Student Interest in the IS Specialization as Predictor of the Success Potential of New Information Systems Programmes within the Schools of Business in Kenyan Public Universities

Student Interest in the IS Specialization as Predictor of the Success Potential of New Information Systems Programmes within the Schools of Business in Kenyan Public Universities

Atieno A. Ndede-Amadi (Technical University of Kenya, Nairobi, Kenya)
Copyright: © 2016 |Pages: 17
DOI: 10.4018/IJISSC.2016040104
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Abstract

The focus of this study was to evaluate the success potential of new information systems programmes within the schools of business in Kenyan public universities using student interest in the information systems specialization as predictor. The study argued that student interest in the specialization should inform whether or not new programmes would succeed if launched. Using the survey research method, the study gathered and analyzed data on student interest in the information systems specialization both before and after taking an introductory IS course and was able to establish that enhanced interest, enabled by the course, increased their likelihood of choosing the IS specialization, thereby pointing to the success potential of new information systems programmes within the schools of business in Kenyan public universities.
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Background Information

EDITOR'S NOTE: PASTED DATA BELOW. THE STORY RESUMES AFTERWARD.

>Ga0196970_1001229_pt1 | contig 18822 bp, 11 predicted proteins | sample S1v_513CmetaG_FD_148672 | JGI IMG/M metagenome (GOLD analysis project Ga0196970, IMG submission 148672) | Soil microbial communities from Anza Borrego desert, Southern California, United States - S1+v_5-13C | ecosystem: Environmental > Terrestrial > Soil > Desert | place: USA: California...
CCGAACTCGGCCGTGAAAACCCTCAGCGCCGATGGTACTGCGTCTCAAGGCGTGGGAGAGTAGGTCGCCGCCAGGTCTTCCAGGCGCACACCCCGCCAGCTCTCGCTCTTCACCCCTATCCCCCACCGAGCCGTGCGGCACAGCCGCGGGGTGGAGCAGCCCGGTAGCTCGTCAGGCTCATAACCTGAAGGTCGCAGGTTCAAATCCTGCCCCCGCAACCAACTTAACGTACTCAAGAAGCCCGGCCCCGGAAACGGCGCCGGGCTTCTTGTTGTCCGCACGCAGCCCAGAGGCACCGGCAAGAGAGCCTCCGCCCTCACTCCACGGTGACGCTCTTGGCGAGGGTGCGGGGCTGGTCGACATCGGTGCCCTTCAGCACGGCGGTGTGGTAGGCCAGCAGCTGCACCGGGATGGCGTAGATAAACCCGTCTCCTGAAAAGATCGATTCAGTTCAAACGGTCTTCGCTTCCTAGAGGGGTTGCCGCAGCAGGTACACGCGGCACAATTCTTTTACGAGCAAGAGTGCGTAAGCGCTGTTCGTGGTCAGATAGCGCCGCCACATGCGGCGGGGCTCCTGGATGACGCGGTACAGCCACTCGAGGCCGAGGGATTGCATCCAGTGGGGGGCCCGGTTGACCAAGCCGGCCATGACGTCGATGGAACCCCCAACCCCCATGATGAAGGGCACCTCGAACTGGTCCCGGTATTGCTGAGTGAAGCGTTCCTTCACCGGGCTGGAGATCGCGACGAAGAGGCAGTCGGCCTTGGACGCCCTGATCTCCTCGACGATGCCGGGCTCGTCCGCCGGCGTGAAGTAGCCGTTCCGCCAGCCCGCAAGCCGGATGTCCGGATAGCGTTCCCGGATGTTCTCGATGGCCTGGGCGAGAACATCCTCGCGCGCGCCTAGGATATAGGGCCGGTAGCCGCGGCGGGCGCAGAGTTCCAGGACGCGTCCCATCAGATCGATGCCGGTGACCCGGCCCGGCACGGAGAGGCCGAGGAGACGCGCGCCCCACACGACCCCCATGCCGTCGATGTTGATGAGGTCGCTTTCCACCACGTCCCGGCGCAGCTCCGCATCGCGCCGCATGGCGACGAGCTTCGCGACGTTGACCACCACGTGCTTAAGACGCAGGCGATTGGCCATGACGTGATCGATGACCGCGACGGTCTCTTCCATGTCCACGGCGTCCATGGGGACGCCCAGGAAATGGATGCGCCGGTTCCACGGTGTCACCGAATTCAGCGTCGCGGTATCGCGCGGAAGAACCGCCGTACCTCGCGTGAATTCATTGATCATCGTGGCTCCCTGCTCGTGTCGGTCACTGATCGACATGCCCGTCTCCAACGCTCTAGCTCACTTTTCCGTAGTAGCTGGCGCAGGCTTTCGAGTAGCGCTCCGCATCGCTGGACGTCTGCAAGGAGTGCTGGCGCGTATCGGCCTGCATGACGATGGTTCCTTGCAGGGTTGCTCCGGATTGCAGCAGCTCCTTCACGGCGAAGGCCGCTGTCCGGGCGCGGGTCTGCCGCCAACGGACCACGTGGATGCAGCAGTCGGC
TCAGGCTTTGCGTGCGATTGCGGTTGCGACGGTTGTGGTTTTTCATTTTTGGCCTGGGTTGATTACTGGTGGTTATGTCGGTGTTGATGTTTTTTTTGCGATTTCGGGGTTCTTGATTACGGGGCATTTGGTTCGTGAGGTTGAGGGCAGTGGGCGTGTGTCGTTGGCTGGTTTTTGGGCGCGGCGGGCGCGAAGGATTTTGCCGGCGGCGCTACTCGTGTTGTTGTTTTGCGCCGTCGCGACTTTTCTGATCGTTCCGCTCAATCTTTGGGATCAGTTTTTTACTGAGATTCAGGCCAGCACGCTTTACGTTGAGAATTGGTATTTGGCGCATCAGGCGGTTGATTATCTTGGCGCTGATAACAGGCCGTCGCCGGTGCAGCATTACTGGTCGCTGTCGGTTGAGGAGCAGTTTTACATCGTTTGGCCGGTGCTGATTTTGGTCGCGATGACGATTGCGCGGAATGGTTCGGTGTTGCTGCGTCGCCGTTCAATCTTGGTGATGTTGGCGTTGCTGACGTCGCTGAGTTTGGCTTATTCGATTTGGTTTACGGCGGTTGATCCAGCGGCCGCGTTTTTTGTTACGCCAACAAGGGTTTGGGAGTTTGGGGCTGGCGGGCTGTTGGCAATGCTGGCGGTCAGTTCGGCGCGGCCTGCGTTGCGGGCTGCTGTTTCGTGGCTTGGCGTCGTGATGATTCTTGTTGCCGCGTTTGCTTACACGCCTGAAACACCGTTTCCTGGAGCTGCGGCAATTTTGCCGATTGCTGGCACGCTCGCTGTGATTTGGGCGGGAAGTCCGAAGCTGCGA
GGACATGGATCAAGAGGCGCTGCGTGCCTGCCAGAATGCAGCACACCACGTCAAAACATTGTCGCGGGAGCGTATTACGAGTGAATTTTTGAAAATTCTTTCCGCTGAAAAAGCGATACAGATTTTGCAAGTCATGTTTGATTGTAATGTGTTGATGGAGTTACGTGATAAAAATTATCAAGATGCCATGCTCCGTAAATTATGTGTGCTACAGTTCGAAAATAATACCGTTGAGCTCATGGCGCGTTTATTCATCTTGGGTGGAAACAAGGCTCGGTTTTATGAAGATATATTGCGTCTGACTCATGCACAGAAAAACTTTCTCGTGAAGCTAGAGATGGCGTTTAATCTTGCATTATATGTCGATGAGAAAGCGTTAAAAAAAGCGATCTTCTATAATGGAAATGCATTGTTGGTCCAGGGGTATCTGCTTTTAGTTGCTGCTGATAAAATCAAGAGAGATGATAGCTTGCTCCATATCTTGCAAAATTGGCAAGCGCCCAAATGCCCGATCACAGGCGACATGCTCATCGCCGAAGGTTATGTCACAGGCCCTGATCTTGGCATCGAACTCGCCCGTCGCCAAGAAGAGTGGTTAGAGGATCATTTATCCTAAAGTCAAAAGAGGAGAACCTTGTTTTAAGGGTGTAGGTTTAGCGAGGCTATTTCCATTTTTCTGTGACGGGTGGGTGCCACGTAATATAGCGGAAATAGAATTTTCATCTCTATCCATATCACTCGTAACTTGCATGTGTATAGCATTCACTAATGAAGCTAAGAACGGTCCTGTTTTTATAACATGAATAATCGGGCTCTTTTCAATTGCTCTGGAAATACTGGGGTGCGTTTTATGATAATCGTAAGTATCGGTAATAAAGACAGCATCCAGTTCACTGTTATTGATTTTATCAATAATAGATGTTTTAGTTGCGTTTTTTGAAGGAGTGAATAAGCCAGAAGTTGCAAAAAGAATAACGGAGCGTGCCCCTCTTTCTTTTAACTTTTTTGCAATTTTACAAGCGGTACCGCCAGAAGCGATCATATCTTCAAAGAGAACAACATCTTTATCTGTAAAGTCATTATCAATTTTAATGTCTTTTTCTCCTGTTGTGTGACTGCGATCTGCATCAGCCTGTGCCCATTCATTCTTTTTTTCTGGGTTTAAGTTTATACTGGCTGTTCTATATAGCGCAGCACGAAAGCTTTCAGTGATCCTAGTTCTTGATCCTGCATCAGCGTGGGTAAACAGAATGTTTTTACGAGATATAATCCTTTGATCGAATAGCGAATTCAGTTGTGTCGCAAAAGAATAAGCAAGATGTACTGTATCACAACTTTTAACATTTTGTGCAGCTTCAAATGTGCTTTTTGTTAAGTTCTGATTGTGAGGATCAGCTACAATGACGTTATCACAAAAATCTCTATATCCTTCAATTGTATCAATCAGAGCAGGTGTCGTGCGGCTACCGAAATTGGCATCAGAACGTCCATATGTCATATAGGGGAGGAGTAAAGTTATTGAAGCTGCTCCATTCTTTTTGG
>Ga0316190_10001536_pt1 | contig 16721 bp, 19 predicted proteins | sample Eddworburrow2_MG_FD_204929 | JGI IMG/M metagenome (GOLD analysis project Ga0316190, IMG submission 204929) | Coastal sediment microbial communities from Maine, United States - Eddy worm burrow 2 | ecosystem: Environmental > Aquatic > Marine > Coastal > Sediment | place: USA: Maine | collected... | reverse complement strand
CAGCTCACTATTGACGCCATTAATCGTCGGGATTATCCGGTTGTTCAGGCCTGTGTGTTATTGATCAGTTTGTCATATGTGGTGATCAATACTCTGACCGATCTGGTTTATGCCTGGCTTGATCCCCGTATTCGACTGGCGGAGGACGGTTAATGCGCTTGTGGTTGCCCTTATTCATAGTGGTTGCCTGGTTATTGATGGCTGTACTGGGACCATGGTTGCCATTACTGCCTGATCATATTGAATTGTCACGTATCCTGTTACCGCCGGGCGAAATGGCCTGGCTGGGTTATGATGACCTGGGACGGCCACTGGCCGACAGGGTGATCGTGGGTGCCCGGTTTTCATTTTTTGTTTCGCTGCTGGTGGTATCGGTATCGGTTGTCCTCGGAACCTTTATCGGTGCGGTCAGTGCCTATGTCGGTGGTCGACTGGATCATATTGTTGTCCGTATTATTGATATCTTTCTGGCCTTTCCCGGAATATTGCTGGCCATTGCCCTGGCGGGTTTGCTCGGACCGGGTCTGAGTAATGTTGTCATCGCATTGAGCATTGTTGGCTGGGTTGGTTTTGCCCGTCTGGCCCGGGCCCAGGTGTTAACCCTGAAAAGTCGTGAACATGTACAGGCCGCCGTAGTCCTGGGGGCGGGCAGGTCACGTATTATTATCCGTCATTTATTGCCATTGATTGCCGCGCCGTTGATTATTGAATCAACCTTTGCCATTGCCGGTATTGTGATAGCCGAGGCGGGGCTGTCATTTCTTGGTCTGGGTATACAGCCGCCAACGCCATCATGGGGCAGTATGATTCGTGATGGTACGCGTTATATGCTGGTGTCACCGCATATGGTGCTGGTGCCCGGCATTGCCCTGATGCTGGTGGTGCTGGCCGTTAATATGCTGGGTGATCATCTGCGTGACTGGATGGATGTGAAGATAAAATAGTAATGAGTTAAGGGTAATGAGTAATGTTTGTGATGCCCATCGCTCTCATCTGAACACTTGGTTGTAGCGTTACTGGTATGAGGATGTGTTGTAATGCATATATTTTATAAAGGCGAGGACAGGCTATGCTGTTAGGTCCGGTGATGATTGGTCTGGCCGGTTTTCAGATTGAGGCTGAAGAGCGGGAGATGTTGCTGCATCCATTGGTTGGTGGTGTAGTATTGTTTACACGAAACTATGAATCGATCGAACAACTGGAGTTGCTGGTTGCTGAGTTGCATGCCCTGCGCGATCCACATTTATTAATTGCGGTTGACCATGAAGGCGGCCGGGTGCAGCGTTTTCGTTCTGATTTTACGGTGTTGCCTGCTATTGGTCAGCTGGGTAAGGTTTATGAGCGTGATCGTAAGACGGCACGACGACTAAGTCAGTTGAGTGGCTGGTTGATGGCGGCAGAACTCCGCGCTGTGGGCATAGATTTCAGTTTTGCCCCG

From an international perspective, demand for qualified information systems (IS) professionals is on the increase (US Department of Labor, 2012), while enrollments in universities and colleges have declined greatly over the past decade or so (Lenox, Jesse, and Woratschek, 2012). While schools of business in universities and colleges are facing unique pressures related to recruiting and retaining students in the IS discipline, there is no evidence that Kenya has put much effort into the development of skills in that field (Ferratt & Trauth, 2014; Ferratt, Prasad & Enns, 2012). In fact an earlier study by this author (2013) on student specialization choice trends reported that the Kenya public university system does not provide opportunities for students to choose the IS specialization or to select IS as a concentration within the bachelor of commerce specialization (or equivalent). As a result, critical systems analysis skills have been identified as either lacking or inadequate. In the Kenyan context, although public universities are increasingly establishing independent specializations within their schools of business such as bachelor of science in human resource management, bachelor of logistics and supply chain management, and bachelor of entrepreneurship and small business management, the traditional model of offering the different business disciplines as concentrations within the bachelor of commerce specialization was the predominant practice until only recently. Appendix A is tabulation of specializations and of the different concentrations within the bachelor of commerce specialization within schools of business in Kenyan public universities. A close scrutiny of the tabulation reveals that of the thirty-one public universities interrogated, none offers a pure IS specialization, only one offers an IS related specialization, and only two offer IS related concentrations within the bachelor of commerce specialization. While these essentials provide impetus for prodding Kenyan public universities to develop strong IS programmes, the objective of the current study was to evaluate the success potential of new IS programmes within the schools of business in Kenyan public universities. By analyzing student interest in the IS specialization, both before and after taking an introductory IS course, it was expected that projection into the success potential of new IS programmes within schools of business and concentrations within the bachelor of commerce specialization would be possible. Interest in the IS specialization was gauged at two levels. The first level of interest was gauged using IS Awareness and IS Understanding before taking the introductory IS course as proxies. The second level of interest was gauged using IS Impressions after completing the introductory IS course as proxy. The study argued that enhanced interest in the IS specialization (and profession), resulting from the introductory IS course, provided the students with the opportunity to form new opinions and attitudes towards the discipline. The students’ new opinions and attitudes were presumed to be encapsulated in their reported impressions of the IS specialization. It was speculated that the second level interest, demonstrated by strong positive impressions of the IS specialization, would be a good predictor of the success potential of new IS programmes. A strong association between IS impressions and desire for installation of the IS specialization was considered additional indication of the success potential of new IS programmes.

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